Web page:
But to avoid mutilating a dead horse any more, I’ll simply say; this is a side ways, band aid solution that will not solve the problem. Hell I dont even think it will slow the problem.

    • I’ll take anything over ‘three strikes and you’re out’, but yes, I agree — this problem is not one that is ever going to be solved by some kind of regulatory authority. It’s not a societal misdemeanor problem .. it’s a problem of changing technology. Simply put, content is not bound to a medium any more. And that means the companies which produce that content must adapt and provide that content in a way that meets what the customers want.

      I’ve said it a thousand times before … why doesn’t Australia have Hulu? Why doesn’t Australia have a system of paid downloads, where you can get any episode of any TV show you want, for a few dollars each? Why are the content people ignoring these business models? Is it simply a matter of the current system making them so much uberdollars, that going after pirates, and all the bad publicity that ensures them, is only a fraction of a percent game in terms of the cost?

      • Unfortunately I can tell you exactly why they are ignoring these new business models. To fully embrace new distribution methods, they must in the long run utterly canibalise their current distribution methods, and licensing deals. It would destroy the TV industry that we know if everyone were to switch to internet distribution. Personally I think the internet a far superior method (and I’ve put my money where my mouth is, so my bias should be obvious), but I can fully understand how hard it is to turn a big ship.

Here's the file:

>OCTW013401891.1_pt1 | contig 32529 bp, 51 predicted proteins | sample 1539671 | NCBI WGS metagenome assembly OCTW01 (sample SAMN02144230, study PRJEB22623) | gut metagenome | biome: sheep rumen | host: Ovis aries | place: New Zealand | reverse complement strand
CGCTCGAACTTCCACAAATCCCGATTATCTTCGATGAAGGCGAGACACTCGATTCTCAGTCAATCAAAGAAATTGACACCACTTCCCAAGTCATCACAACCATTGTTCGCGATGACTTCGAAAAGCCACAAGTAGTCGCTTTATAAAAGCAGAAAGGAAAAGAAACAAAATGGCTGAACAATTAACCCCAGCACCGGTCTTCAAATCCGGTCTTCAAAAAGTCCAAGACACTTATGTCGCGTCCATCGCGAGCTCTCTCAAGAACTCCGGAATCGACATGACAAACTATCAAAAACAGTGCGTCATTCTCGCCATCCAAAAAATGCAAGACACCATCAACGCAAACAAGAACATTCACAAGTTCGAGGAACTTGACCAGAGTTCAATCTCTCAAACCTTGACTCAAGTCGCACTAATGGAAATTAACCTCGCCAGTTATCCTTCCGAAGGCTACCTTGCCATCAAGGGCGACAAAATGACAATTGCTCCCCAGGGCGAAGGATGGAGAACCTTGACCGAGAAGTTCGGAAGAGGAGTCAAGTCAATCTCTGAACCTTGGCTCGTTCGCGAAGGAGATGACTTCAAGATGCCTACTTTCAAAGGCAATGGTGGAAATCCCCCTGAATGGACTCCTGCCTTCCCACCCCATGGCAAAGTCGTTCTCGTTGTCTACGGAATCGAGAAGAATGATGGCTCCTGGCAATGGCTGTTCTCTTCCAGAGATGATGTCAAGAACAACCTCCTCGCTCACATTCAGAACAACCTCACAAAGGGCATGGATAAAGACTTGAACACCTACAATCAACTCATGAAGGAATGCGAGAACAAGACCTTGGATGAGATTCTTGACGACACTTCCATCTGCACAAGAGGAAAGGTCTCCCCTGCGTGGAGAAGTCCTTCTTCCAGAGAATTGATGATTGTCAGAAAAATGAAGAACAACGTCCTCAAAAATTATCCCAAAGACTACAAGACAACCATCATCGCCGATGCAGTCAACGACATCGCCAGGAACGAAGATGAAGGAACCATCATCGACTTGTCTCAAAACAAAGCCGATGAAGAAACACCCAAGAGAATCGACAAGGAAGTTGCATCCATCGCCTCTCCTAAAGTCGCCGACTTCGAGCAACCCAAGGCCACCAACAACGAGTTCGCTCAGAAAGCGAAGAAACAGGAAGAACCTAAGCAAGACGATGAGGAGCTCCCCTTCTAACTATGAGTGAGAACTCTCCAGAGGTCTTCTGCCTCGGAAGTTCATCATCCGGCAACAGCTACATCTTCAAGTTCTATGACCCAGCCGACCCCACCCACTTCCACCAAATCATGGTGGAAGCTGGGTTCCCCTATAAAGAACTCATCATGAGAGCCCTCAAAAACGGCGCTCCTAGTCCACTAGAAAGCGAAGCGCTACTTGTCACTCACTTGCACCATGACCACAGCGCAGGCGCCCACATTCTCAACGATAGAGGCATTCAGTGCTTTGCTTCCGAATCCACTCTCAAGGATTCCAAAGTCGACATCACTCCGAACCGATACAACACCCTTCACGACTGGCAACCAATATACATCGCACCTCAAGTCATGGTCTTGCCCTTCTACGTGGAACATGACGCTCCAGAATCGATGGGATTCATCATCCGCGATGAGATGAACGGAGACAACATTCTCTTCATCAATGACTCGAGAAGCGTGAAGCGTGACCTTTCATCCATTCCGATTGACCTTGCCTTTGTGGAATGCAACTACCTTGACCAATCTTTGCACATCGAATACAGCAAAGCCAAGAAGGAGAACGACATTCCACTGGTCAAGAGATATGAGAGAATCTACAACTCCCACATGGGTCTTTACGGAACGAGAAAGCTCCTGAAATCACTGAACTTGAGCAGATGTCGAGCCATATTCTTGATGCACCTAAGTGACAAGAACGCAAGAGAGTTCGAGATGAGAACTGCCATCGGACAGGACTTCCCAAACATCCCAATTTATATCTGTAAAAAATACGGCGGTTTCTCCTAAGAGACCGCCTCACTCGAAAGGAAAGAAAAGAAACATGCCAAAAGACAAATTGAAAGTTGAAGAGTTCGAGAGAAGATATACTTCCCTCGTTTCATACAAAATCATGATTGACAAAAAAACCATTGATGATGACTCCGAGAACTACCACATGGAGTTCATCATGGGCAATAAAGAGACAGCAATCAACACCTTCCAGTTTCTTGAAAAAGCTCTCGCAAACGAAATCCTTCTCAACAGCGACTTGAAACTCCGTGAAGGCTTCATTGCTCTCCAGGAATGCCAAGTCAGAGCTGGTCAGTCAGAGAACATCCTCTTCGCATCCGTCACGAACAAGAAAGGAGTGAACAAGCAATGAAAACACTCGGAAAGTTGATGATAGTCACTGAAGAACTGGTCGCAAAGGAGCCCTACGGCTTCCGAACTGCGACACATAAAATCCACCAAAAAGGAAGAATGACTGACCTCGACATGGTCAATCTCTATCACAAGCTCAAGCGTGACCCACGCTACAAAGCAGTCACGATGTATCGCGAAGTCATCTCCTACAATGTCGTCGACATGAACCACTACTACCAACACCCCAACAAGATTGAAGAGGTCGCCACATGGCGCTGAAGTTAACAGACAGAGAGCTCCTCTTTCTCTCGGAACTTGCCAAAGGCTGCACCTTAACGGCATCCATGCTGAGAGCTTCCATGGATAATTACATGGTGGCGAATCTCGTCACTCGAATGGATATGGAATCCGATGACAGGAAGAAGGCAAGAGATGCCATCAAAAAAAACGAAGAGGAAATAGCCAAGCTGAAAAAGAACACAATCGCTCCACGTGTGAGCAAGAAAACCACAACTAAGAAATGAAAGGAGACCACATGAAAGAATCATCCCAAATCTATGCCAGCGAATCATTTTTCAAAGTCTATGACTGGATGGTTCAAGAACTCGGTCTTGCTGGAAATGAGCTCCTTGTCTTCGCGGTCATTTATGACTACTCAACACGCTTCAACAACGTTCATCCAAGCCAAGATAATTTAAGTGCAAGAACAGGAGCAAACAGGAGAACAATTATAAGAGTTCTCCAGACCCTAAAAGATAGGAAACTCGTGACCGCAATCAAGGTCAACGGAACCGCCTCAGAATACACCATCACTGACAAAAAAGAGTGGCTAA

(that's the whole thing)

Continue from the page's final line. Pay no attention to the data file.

I get the feeling they think if they ignore the crux of the issue, and just treat the symptoms of the problem they will be fine. Even though, they know they wont be.

        It’s not that they make millions with the current system, rather they’re too scared to jump ship to a different model.

      • Australia doesn’t have a Hula because the licenses with FTA networks need to expire or renegotiated

        Also content owners and licenser partners will make more money rather than offering direct service like Hulu. Other words you can make more money distributing content thru the broadcasters portals egl Fixplay, Iview, and 7

  3. All the more reason to freely open up some wireless access to a DMZ on your home network. Then let them prove it was you who did the downloading.

    There’s that idea blown out of the water already.

  4. Bad Idea. The Australian “BREIN”.

    The dutch antipiracy group, BREIN — dutch for ‘BRAIN’, is an organisation that operates above the law. Established in somewhat a similar way, to deal with local ‘piracy’, BREIN has grown into an organisation with nil oversight and overwhelming power.

    At their say so, BREIN has the capacity to have a domains seized, hardware confiscated and individuals prosicuted without evidence or recourse. Dont let our freedoms be erroded for the sake of a few American rights holders.